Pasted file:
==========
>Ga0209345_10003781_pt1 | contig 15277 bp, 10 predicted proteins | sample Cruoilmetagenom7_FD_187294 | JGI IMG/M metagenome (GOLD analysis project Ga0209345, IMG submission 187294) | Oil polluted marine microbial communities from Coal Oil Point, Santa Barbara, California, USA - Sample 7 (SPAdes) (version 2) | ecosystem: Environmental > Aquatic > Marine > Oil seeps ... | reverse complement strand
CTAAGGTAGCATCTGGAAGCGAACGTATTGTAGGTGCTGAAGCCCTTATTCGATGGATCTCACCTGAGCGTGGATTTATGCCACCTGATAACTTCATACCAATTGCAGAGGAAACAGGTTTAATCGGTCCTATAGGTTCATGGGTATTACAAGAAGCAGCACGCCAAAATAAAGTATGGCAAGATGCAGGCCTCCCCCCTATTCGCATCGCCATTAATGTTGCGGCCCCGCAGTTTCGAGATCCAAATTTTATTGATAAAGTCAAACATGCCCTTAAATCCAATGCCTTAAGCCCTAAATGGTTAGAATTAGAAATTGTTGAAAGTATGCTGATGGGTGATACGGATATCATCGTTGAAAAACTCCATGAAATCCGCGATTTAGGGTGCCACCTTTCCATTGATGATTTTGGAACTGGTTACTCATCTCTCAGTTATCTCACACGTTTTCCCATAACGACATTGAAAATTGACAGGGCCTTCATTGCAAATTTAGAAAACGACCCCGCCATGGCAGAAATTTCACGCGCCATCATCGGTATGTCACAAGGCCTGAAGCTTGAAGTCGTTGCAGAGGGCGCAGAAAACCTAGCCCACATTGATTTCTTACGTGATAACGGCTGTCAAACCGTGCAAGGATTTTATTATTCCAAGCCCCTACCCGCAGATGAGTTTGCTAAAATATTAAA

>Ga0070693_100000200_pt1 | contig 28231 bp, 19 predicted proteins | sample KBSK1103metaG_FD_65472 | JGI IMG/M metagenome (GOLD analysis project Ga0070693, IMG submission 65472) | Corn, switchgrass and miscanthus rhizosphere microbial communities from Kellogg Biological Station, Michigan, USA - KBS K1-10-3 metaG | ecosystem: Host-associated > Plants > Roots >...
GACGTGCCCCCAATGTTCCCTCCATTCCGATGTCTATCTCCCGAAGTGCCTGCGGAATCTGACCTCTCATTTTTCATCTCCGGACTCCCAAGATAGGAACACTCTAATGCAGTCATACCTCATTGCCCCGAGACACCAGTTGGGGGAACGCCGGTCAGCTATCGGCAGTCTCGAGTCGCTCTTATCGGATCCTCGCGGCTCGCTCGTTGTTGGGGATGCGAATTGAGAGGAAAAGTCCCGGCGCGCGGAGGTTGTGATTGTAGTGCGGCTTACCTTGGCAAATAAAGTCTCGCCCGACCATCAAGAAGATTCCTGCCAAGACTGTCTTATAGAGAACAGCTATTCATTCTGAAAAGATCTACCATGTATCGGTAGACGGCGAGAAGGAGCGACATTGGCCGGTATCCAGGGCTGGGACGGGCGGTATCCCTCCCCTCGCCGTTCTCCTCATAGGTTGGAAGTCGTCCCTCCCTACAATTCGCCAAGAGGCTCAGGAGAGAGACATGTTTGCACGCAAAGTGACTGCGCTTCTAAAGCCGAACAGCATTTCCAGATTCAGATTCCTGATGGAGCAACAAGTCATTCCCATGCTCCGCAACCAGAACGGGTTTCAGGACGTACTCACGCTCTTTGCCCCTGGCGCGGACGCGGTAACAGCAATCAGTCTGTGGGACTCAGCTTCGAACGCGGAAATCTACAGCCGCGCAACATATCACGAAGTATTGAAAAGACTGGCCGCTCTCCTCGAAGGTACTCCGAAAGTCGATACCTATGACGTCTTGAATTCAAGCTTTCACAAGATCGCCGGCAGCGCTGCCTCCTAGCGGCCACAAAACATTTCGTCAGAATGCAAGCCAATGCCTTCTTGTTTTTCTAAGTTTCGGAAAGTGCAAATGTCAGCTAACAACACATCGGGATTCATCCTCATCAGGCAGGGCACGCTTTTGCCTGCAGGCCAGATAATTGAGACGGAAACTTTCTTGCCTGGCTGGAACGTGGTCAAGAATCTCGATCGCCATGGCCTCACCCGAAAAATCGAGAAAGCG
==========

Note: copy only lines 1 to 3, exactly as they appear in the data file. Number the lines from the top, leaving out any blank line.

>Ga0209345_10003781_pt1 | contig 15277 bp, 10 predicted proteins | sample Cruoilmetagenom7_FD_187294 | JGI IMG/M metagenome (GOLD analysis project Ga0209345, IMG submission 187294) | Oil polluted marine microbial communities from Coal Oil Point, Santa Barbara, California, USA - Sample 7 (SPAdes) (version 2) | ecosystem: Environmental > Aquatic > Marine > Oil seeps ... | reverse complement strand
CTAAGGTAGCATCTGGAAGCGAACGTATTGTAGGTGCTGAAGCCCTTATTCGATGGATCTCACCTGAGCGTGGATTTATGCCACCTGATAACTTCATACCAATTGCAGAGGAAACAGGTTTAATCGGTCCTATAGGTTCATGGGTATTACAAGAAGCAGCACGCCAAAATAAAGTATGGCAAGATGCAGGCCTCCCCCCTATTCGCATCGCCATTAATGTTGCGGCCCCGCAGTTTCGAGATCCAAATTTTATTGATAAAGTCAAACATGCCCTTAAATCCAATGCCTTAAGCCCTAAATGGTTAGAATTAGAAATTGTTGAAAGTATGCTGATGGGTGATACGGATATCATCGTTGAAAAACTCCATGAAATCCGCGATTTAGGGTGCCACCTTTCCATTGATGATTTTGGAACTGGTTACTCATCTCTCAGTTATCTCACACGTTTTCCCATAACGACATTGAAAATTGACAGGGCCTTCATTGCAAATTTAGAAAACGACCCCGCCATGGCAGAAATTTCACGCGCCATCATCGGTATGTCACAAGGCCTGAAGCTTGAAGTCGTTGCAGAGGGCGCAGAAAACCTAGCCCACATTGATTTCTTACGTGATAACGGCTGTCAAACCGTGCAAGGATTTTATTATTCCAAGCCCCTACCCGCAGATGAGTTTGCTAAAATATTAAA

>Ga0070693_100000200_pt1 | contig 28231 bp, 19 predicted proteins | sample KBSK1103metaG_FD_65472 | JGI IMG/M metagenome (GOLD analysis project Ga0070693, IMG submission 65472) | Corn, switchgrass and miscanthus rhizosphere microbial communities from Kellogg Biological Station, Michigan, USA - KBS K1-10-3 metaG | ecosystem: Host-associated > Plants > Roots >...